Publishers Weekly ran a wonderful piece on Counterpoint, LLC’s history and accomplishments as the company celebrates its 20th anniversary this fall.
November 6, 2015
Before reaching its 20th anniversary this year, Counterpoint Press traveled a winding road, from its founding by Frank Pearl (founder of Perseus Books Group) and Jack Shoemaker, to its current iteration as part of Counterpoint LLC, which includes imprints Soft Skull Press and Shoemaker and Hoard.
Counterpoint Press’s current home, Counterpoint LLC, came together in 2007 when Charlie Winton, now chairman, CEO, and executive editor at large of Counterpoint, sold the Avalon Publishing Group to Perseus but kept the Shoemaker and Hoard imprint, acquired Counterpoint Press from Perseus, and then bought the independent Soft Skull Press. In 2014, the press also acquired the Sierra Club’s backlist titles.
When Winton acquired Counterpoint, the editorial mix was fiction and memoir. Winton wanted to add “serious nonfiction,” he said. “I’ve always been interested in provocative, journalistic-type publishing, truth telling with a distinctly progressive bent.” Between Counterpoint and Soft Skull, 65 to 70 original titles are published each year. (Shoemaker and Hoard doesn’t release new titles anymore.) Winton believes they might be “the only for-profit literary publisher west of the Hudson—and there aren’t that many east of the Hudson.”
Winton stepped down as publisher in 2013, and Rolph Blythe—who has worn a variety of hats in publishing, including bookseller, marketing director, and literary agent—assumed the role. Blythe joined a team that includes Shoemaker as editorial director, Dan Smetanka as executive editor, and Megan Fishmann as publicity director.
“Counterpoint is an author-driven house,” Smetanka said. “We exist in service of the authors that we publish.” Counterpoint’s authors agree. “When Counterpoint makes an offer to publish your book, you know your book is loved,” said author Tod Goldberg, adding that “they believe in you artistically, even if you don’t create a giant bottom line figure.”
Author Elizabeth Rosner, who has worked with Smetanka since 2000, said she used to “imagine that the advantage of being with a large house meant access to more resources, more support, more visibility, prestige,” but finds the “noncorporate version of a publishing house to be a genuine relief. I’m grateful to be published by people who still care about the written word.”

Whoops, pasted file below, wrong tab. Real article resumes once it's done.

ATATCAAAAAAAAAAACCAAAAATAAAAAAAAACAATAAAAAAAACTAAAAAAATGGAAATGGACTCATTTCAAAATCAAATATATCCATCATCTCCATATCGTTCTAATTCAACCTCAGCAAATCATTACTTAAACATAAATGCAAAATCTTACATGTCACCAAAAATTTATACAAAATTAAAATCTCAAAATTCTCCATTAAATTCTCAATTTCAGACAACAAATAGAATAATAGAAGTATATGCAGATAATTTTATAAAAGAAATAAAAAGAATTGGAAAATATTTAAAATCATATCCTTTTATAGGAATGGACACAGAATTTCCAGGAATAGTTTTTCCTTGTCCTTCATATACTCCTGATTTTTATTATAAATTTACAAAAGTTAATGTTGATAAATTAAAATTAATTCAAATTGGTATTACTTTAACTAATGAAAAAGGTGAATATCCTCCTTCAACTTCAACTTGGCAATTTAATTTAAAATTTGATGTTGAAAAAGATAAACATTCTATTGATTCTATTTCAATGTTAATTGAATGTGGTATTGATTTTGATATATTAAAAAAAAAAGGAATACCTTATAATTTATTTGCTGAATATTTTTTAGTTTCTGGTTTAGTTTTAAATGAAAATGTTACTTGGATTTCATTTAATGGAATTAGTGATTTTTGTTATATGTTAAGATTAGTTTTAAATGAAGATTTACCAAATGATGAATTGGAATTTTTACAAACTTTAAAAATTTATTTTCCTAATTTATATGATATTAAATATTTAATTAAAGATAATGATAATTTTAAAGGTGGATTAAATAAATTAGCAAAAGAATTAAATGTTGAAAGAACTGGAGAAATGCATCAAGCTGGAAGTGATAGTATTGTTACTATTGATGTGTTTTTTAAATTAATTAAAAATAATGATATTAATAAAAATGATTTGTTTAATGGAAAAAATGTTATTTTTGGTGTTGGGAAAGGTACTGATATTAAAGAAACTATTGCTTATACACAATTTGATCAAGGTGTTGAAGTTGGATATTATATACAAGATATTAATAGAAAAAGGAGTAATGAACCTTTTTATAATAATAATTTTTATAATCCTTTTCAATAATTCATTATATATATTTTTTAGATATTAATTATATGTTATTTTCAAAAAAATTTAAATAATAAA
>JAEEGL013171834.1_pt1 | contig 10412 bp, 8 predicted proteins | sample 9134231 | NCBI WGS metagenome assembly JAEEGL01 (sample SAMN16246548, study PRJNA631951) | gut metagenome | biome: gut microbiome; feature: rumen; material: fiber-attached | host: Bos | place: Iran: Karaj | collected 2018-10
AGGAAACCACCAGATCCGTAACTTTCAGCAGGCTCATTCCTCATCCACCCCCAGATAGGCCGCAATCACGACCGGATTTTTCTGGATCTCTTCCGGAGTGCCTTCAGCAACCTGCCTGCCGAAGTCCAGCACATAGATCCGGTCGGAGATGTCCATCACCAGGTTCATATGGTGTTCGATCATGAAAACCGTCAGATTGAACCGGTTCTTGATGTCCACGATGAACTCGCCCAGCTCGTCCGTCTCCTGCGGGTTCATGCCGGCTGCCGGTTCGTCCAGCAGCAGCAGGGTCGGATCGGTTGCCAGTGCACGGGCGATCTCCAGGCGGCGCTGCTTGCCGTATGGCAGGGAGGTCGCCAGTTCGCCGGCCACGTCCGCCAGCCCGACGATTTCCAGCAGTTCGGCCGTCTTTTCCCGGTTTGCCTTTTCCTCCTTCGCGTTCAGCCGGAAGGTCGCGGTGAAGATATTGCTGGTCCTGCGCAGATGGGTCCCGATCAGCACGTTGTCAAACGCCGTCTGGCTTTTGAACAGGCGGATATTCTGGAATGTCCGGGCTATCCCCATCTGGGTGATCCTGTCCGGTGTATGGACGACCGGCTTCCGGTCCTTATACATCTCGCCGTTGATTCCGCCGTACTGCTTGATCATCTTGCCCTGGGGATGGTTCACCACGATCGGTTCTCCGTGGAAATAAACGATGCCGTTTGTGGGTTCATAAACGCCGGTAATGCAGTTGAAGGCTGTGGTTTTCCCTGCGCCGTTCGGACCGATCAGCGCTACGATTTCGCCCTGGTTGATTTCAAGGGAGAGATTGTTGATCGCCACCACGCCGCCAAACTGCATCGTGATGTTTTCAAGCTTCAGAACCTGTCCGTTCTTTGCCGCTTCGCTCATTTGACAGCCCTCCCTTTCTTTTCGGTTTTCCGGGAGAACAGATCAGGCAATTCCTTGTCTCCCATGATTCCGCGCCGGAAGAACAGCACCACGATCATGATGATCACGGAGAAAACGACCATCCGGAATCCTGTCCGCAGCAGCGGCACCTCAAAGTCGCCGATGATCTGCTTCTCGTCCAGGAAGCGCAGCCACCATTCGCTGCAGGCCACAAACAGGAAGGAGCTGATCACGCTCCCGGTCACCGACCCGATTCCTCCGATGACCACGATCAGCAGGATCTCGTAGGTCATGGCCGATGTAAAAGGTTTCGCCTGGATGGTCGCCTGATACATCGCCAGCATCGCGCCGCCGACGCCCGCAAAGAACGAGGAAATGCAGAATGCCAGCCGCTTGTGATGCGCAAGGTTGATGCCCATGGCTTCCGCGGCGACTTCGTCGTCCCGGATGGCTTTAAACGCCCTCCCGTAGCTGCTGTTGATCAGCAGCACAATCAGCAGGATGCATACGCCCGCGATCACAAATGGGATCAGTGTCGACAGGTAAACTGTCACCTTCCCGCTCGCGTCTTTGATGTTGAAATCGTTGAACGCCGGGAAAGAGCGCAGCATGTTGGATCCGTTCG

Going forward, Blythe said the press will likely expand through internal growth and possibly acquisition. “There aren’t that many of us—for-profit publishers doing the kind of work we’re doing. It’s a really challenging model. To grow the list organically is a slow way to grow. So we also consider acquisitions and look at other presses that might complement what we’re doing,” Blythe said. “We are moving the house in a more commercial direction. Since I’ve been here we’ve had two authors on the Today show: Lisa Bloom (Suspicion Nation) and Kevin McEnroe (Our Town), which is not insignificant for a small publisher.”
Reviews and critical success have also increased. Since the fall of 2013, the press has had 18 reviews in the New York Times Book Review, with one title making the cover. Karen Bender’s Refund recently won the 2015 Frank O’Connor International Short Story Award and was long-listed for the 2015 National Book Award.
Smetanka is currently excited about Abby Geni’s debut novel, The Lightkeepers, set for release next January, and said “bringing new voices like Geni is something you can do when you have a legacy of quality, thoughtful publishing.” Another book set for early 2016 is M.F.K Fisher’s posthumous second novel, The Theoretical Foot: A Novel. The manuscript for Fisher’s novel was found among the belongings of her longtime agent, Robert Lescher, after his death, and publication is set for next February, some 24 years after the death of the celebrated food and travel writer.
While Counterpoint continues to publish big-name authors such as Gary Snyder, Wendell Berry, and James Salter, Winton makes sure that the press is always attuned to new writers. “The thing we’ve been able to do successfully, which is the calling card of an independent literary press, is balance the values that we’ve always tried to have and maintain our relationships with our core authors while introducing new writers,” Winton said.
Goldberg continues to be impressed that the press takes risks, citing as an example Counterpoint’s decision to publish Les Pesko’s No Stopping Train through the Soft Skull imprint after the author and highly regarded creative writing instructor’s suicide. “Dan heard about this manuscript that Les couldn’t sell, got a copy of it, and published it to rave reviews. I have no idea if the book sold very well, but it almost doesn’t matter. That book is out there for a greater good, and that matters. I feel like that ends up being a kind of defining quality of Counterpoint’s 20-year run: they publish books that matter.”